On thursday by 2.48 pm, Dow had dropped 998 points, its largest intraday drop in history!
No one knows what caused it. Was it a computer glitch? Human error? Goldman Sachs? While they are still figuring out who is to blame, the investors got spooked.
The Dow recovered briefly but the next day witnessed a massive sell off.
Fight or flight response
When markets take a plunge, people react in different ways. The most common reaction is to follow the herd and cut losses. Some prefer to shut their eyes and ears to the market and their portfolio and do nothing. The expression ‘deer caught in headlights’ is most apt here. It takes a very rare individual to remain calm and treat this as an opportunity rather than a setback.
‘Be greedy when others are fearful, fearful when others are greedy’
A wise old man from Omaha uttered these words. Right now investors are fearful. And this presents some unique opportunities.
Should I sell?
Each investors risk tolerance is different and there are no universal rules. But in general, selling now wouldn’t be very prudent. There is only one rule to making money in the stock market. Buy low, sell high.
If you have unrealized gains even after the market drop, selling now would mean missing out on greater profits on a sunny day. But again, each individual’s position is unique. You are the best judge here. Give it good thought and don’t make hasty decisions.
You don’t want to hear about your portfolio. You prefer to sit through this. This is probably better than selling and if you are a long time investor, this blip shouldn’t derail anything. But, you may be missing out on some good bargains. It is like there is a sale going on and you aren’t doing anything about it.
The investor with a plan
If you are one of those rare breed of investors who actually have an investment plan with properly allocated assets, then the best thing you can do now is to rebalance. Focus more on the buying portion of the pie rather than the selling portion, if you have the cash.
The opportunistic investor
If you’ve built up a watch list of shares you’d like to buy when the price is right, re-evaluate those shares. Apple, the darling of NASDAQ was riding at $270 a few weeks back. Now it is for the taking at $235. That is just one example. Sure there is a possibility that the markets could fall further. Or investors might shrug this as a computer glitch and be back in business fueling the markets once again. The fact is both outcomes are possible and no one can time it to buy at the perfect time. If you are buying now, you are better off than had you bought it a few weeks back. That is your consolation.
The opportunistic but cautious investor
The possibility that stocks could fall further is real. If it falls real fast, you may not buy anything waiting for it to go up. When it does go up, you’d have missed the opportunity to buy before it had gotten too hot. Sounds familiar? One of the perils of trying to accurately time the market.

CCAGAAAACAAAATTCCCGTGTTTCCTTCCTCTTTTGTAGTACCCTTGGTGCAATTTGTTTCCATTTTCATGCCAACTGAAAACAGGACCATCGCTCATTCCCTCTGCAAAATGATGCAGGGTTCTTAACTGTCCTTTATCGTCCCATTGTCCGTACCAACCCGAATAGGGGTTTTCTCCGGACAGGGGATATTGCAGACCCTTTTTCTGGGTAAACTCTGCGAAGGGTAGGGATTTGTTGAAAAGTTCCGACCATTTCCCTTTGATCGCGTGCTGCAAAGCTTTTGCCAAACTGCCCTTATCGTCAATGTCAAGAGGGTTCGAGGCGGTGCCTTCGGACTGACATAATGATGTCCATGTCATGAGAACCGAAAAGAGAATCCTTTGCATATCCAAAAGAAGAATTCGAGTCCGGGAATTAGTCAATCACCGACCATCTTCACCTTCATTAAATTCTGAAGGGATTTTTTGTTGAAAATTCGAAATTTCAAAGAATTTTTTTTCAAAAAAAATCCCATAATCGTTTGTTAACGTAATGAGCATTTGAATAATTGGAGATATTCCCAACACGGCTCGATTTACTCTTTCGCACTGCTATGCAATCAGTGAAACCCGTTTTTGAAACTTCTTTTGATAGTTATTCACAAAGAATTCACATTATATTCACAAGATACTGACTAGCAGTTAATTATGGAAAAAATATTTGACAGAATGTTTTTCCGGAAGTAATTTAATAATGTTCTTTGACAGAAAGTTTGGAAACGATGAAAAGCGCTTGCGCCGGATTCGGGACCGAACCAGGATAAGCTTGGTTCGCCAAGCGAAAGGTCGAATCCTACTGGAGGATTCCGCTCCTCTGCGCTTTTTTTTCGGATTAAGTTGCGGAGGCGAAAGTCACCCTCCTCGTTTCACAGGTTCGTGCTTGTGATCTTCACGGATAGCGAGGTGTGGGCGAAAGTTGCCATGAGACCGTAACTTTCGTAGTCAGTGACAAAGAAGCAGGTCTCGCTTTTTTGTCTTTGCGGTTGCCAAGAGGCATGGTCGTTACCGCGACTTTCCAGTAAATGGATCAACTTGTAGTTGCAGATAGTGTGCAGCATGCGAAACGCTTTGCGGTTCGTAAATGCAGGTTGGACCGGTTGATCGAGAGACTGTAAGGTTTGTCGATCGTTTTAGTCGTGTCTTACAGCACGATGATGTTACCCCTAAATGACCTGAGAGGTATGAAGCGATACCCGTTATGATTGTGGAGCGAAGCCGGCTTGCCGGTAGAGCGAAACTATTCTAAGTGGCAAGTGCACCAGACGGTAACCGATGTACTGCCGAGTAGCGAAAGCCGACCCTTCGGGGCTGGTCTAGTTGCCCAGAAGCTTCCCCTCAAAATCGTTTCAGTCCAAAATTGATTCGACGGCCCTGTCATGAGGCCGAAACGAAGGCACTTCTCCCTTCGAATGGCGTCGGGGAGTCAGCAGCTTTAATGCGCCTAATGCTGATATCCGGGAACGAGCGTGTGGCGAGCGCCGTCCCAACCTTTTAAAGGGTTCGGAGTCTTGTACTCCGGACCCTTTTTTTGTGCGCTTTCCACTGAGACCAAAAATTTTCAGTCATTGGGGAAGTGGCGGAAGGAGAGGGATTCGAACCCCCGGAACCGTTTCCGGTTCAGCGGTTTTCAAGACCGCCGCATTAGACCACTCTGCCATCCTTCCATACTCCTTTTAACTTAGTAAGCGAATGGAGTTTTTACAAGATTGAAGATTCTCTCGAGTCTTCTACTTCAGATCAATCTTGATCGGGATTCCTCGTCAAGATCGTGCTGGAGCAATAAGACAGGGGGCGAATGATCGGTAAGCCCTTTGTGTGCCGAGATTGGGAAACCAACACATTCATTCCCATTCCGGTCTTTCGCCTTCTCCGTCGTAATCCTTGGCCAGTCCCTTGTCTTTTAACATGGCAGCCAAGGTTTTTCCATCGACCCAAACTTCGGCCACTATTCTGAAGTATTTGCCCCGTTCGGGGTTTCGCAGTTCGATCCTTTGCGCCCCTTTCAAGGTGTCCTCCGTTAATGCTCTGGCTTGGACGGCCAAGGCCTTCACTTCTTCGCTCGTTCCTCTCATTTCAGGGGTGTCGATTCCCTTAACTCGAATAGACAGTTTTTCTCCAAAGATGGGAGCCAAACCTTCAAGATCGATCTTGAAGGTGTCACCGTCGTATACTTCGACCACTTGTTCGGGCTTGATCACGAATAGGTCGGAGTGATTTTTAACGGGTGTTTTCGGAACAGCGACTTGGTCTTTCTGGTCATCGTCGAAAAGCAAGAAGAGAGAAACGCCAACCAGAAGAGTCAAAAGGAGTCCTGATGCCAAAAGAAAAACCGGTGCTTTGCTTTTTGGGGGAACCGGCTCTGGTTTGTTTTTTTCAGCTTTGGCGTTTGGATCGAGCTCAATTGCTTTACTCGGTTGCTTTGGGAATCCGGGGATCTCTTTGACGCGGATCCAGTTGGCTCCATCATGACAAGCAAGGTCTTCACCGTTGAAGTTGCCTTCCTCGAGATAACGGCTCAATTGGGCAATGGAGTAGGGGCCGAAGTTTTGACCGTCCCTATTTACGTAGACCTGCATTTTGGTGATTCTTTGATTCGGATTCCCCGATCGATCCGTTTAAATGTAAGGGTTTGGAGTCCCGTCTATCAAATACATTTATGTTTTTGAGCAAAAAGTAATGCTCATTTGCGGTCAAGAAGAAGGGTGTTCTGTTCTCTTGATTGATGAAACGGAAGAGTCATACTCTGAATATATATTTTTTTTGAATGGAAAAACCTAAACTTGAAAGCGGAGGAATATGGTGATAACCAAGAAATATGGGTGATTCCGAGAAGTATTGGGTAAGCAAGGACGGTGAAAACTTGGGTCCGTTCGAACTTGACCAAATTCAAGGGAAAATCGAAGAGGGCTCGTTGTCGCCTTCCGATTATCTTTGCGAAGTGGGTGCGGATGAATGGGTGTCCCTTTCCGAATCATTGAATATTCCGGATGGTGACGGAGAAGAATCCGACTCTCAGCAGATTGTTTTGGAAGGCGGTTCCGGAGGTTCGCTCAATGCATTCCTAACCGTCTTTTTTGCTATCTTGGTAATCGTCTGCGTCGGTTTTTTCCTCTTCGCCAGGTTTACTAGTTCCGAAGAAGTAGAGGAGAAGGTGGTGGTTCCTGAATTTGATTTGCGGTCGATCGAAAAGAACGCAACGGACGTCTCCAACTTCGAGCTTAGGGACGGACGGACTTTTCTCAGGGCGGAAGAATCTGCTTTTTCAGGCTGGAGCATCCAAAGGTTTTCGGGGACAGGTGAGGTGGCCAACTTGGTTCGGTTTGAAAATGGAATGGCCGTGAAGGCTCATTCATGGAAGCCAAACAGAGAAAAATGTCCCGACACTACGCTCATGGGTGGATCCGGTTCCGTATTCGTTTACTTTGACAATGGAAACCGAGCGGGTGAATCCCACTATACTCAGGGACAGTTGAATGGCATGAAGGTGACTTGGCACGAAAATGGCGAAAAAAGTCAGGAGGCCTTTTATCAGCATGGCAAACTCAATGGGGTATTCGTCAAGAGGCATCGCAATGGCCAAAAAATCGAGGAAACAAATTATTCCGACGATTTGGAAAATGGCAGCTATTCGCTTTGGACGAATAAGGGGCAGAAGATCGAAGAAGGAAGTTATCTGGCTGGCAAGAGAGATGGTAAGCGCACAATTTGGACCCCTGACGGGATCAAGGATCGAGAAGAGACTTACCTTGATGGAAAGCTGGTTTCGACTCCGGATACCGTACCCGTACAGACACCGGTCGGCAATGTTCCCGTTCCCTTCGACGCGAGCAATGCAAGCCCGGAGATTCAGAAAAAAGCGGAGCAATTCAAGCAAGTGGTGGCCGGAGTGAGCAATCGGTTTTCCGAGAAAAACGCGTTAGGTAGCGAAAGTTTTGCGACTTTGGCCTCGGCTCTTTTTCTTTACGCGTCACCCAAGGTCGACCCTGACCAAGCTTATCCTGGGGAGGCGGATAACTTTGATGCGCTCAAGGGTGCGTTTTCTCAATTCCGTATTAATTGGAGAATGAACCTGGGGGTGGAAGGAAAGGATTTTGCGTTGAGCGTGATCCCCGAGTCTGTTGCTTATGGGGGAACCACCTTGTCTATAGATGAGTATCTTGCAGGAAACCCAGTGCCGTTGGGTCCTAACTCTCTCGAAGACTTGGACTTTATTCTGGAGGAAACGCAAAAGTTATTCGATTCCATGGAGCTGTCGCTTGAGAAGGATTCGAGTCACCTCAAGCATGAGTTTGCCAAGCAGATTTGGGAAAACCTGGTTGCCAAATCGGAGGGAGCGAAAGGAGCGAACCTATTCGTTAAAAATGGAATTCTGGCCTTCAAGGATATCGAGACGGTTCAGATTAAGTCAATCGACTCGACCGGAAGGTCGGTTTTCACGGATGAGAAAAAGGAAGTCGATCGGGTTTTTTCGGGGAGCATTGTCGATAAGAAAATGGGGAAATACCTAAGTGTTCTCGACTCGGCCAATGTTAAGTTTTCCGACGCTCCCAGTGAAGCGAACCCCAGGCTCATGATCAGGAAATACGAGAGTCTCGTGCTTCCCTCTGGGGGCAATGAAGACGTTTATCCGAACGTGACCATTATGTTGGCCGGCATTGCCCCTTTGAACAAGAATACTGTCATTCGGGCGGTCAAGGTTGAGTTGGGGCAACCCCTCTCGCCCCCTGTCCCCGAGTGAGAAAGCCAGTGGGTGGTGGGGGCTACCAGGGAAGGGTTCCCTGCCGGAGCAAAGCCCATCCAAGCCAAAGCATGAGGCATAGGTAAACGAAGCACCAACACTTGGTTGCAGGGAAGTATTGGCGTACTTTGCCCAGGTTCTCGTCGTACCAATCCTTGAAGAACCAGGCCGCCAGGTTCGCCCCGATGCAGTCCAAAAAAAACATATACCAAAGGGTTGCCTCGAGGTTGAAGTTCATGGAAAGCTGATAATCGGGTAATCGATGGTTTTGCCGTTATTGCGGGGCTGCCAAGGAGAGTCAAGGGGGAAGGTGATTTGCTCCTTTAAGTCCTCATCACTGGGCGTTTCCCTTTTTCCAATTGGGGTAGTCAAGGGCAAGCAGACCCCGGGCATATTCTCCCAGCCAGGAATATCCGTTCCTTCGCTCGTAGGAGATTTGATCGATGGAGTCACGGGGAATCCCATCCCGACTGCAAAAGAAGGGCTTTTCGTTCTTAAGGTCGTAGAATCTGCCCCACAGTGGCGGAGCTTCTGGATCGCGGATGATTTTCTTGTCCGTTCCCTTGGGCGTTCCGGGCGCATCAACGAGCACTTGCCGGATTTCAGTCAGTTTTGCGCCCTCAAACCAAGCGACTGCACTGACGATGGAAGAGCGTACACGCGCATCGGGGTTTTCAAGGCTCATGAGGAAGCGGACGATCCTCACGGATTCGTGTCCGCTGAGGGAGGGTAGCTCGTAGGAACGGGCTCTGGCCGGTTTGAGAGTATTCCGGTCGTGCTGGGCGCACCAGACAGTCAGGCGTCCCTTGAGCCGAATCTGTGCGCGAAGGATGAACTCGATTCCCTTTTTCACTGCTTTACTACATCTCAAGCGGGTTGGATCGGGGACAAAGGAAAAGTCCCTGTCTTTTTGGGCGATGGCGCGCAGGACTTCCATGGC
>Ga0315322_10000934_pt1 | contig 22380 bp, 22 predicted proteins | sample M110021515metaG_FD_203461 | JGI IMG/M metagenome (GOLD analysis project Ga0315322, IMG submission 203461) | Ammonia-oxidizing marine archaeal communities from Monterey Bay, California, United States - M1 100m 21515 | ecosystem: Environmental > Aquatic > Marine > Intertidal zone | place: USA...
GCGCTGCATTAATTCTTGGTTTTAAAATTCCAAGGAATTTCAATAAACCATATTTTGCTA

I gave AAPL as an example. But technology stocks, when they fall, they fall real fast. They are very volatile. If you buy today and the shares are at 200 a week from now, unless you’ve achieved nirvana, you may be kicking yourself. Though if you are buying the stock on Apple’s fundamentals and as a long term strategy, this shouldn’t matter. But then each investor is different. Here’s one strategy that might suit most.
Instead of going for the hottest and sexiest stocks, take a look at old, stable, boring stocks with an added bonus – stocks that pay out dividends. Even if you panic and move your assets to a bank, you might get a paltry 0.50% interest. What if you invested in good companies that paid out say 6% interest? If the stock prices fall further, you at least won’t feel as bad had you bought a non dividend paying stock! (In case you haven’t heard, dividends are not guaranteed – due diligence must!)
I’m a cautious investor, what should I invest in?
I hate giving generalized advice! There are tons of good companies that are on sale right now, but before you take the plunge, here’s what your main goal should be. Invest for the long term. Be prepared for the fact that the prices could fall further. But old boring companies don’t fall as fast as hot sexy ones. That’s the good news, but they could fall nevertheless.
Here’s just one example. AT&T. They have a good business model. They have a monopoly on the iPhone market. They know the business better than anyone else. Not too many competitors. The stock prices are at an all time low, they are actually at a 10 year low! They pay a healthy dividend of $1.68 per share yielding about 6.7%.
That’s just one example. There are many more. Walmart is another. AT&T is food for thought.
Be happy and prosperous!